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Boundary Issues

January 20, 2012

I have come to the realization that many people are afflicted with boundary issues.  In fact, boundary issues underlie many, if not most, of the difficulties that people have being happy and making their way in life.  Once I realized this, I decided to become an expert on the subject.

There are two kinds of boundary issues: issues with your own boundaries, and issues with other people’s.

Your own boundaries can be either too flexible (or collapsed) or too rigid.  People with rigid boundaries are usually afraid that they will be vulnerable if they let their boundaries down.  They tend to be unadaptable, and either overly sensitive (because everything other people do is a violation of their boundaries) or emotionally numb (because they won’t let anyone get past their boundaries).  Either way, the result is usually isolation from other people.  Common signs of rigid boundaries are taking everything personally and not being able to entertain alternative points of view.

People with collapsed boundaries tend to be unassertive.  They are usually afraid that if they put up boundaries they will be isolated, or their self esteem is so low that they do not believe they are worthy of having their needs met.  Both tend to result in unhealthy attachment and dependence.  Common signs of collapsed personal boundaries are:

  • agreeing to things that make you uncomfortable in order to please other people and then expressing resentment after the fact
  • expecting other people to not have boundaries with you because you don’t have any boundaries with them (also known as codependence)
  • not being certain of or not being able to express your own feelings and needs in a given situation
  • recognizing that your feelings have been hurt but not being able to identify the cause

Issues with other people’s boundaries include not recognizing or not abiding by them.  People who violate other people’s boundaries may be unconscious, and simply not recognize that other people’s boundaries exist.  People with collapsed boundaries often do not recognize or abide by other people’s (see sign #2 above).  They may also recognize but refuse to abide by other people’s boundaries because they interpret them as signs of abandonment or rejection, and thus feel threatened by them.  People may also violate others’ boundaries for less innocent reasons, such as a need to exert dominance or narcissistic vanity (i.e. they do not recognize another person as a separate being but rather as an extension of themselves).  Common signs of not recognizing or respecting other people’s boundaries include:

  • doing something that involves another person that they have asked you not to do
  • doing something that is against another person’s wishes because it is “for their own good”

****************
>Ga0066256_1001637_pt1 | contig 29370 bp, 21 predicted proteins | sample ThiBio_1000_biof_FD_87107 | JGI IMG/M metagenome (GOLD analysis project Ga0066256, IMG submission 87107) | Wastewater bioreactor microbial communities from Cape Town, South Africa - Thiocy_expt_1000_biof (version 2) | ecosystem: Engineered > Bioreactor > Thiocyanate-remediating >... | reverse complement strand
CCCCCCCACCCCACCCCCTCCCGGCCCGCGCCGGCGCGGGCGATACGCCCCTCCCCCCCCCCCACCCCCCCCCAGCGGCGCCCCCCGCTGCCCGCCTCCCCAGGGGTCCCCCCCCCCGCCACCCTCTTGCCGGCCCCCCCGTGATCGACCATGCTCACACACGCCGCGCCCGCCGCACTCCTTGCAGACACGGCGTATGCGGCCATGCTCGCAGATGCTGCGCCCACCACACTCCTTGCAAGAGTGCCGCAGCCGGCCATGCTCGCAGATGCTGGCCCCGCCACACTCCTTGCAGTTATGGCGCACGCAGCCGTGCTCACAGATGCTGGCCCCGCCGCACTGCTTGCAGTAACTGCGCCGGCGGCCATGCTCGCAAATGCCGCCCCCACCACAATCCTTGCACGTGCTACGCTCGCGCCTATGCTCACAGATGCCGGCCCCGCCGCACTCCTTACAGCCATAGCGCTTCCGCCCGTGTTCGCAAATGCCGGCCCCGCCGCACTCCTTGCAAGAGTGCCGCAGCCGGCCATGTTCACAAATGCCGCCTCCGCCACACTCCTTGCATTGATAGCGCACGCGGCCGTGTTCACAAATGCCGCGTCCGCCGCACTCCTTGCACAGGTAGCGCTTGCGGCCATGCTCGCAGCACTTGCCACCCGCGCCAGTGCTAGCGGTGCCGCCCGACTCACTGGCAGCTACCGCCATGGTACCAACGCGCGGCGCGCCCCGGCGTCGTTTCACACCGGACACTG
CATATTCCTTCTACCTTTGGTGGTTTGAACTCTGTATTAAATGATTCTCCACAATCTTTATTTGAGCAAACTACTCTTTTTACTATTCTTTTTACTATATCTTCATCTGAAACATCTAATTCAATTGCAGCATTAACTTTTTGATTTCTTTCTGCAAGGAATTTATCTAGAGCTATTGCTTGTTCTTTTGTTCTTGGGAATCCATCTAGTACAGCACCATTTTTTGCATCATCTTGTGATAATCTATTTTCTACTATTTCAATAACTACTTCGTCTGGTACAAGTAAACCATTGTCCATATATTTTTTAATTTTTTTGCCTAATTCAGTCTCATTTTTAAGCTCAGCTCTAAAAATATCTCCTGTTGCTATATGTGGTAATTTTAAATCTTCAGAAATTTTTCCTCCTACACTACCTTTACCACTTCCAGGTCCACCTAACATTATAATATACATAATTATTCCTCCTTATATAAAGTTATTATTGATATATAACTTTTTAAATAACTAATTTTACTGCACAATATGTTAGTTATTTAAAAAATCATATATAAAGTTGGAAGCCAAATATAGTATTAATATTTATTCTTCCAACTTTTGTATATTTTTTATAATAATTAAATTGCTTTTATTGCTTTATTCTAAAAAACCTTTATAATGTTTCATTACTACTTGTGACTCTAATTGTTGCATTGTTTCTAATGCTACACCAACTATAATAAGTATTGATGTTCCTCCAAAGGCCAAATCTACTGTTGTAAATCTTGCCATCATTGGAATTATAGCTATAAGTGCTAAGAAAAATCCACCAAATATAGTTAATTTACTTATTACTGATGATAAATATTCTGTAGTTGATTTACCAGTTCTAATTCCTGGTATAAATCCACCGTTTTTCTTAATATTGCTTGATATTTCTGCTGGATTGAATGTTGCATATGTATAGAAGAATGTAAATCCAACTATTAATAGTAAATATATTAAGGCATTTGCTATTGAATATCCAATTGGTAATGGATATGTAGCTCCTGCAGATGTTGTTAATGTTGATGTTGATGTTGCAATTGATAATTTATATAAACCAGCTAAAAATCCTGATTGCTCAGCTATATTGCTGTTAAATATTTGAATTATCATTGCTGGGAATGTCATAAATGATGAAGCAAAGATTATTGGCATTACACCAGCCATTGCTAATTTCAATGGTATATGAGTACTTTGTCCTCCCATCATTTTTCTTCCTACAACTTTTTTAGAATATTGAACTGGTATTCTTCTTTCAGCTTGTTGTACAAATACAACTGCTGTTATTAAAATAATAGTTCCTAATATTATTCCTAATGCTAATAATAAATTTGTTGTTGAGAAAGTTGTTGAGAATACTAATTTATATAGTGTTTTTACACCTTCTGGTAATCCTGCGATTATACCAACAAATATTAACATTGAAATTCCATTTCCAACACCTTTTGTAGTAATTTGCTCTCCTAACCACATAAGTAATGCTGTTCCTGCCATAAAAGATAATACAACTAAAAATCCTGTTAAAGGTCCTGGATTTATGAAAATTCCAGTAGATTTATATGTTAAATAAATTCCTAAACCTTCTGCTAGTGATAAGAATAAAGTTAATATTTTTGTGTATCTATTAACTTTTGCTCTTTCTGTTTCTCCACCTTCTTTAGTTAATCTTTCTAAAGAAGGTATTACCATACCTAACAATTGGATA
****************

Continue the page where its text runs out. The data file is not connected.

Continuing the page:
• believing that you know what is in another person’s best interest better than they do
  • believing that another person’s perception of their own feelings and needs is mistaken or irrelevant
  • attempting to force people to listen to unsolicited advice
  • not recognizing when other people are physically or emotionally uncomfortable, or not recognizing why
  • not taking responsibility for the emotions you trigger in other people
  • meeting your needs at the expense of other people’s

Since people establish boundaries to preserve the integrity of their physical and psychic space, boundaries serve a protective purpose, and the primary emotions that are triggerred when a person’s boundaries are infringed upon are anger, sadness, and fear, as well as all of their variations: frustration, irritation, resentment, despondency, helplessness, and so on.

People with boundary issues tend to become involved in relationships with other people who have boundary issues.  This characterizes many different types of dysfunctional relationships.  Someone who has collapsed boundaries is likely to become codependent with another person with collapsed boundaries.  A person who is used to having their boundaries violated may become involved with a person who is used to ignoring or violating other people’s boundaries.  A person with low self esteem, for example, is likely to become involved with an abusive person, or another person with equally low self esteem.  In fact, one indication that you have boundary issues is a pattern of becoming involved with people who have boundary issues.

The way to deal with boundary issues is to clearly establish your boundaries and maintain them unconditionally, and meticulously observe and respect those of other people.

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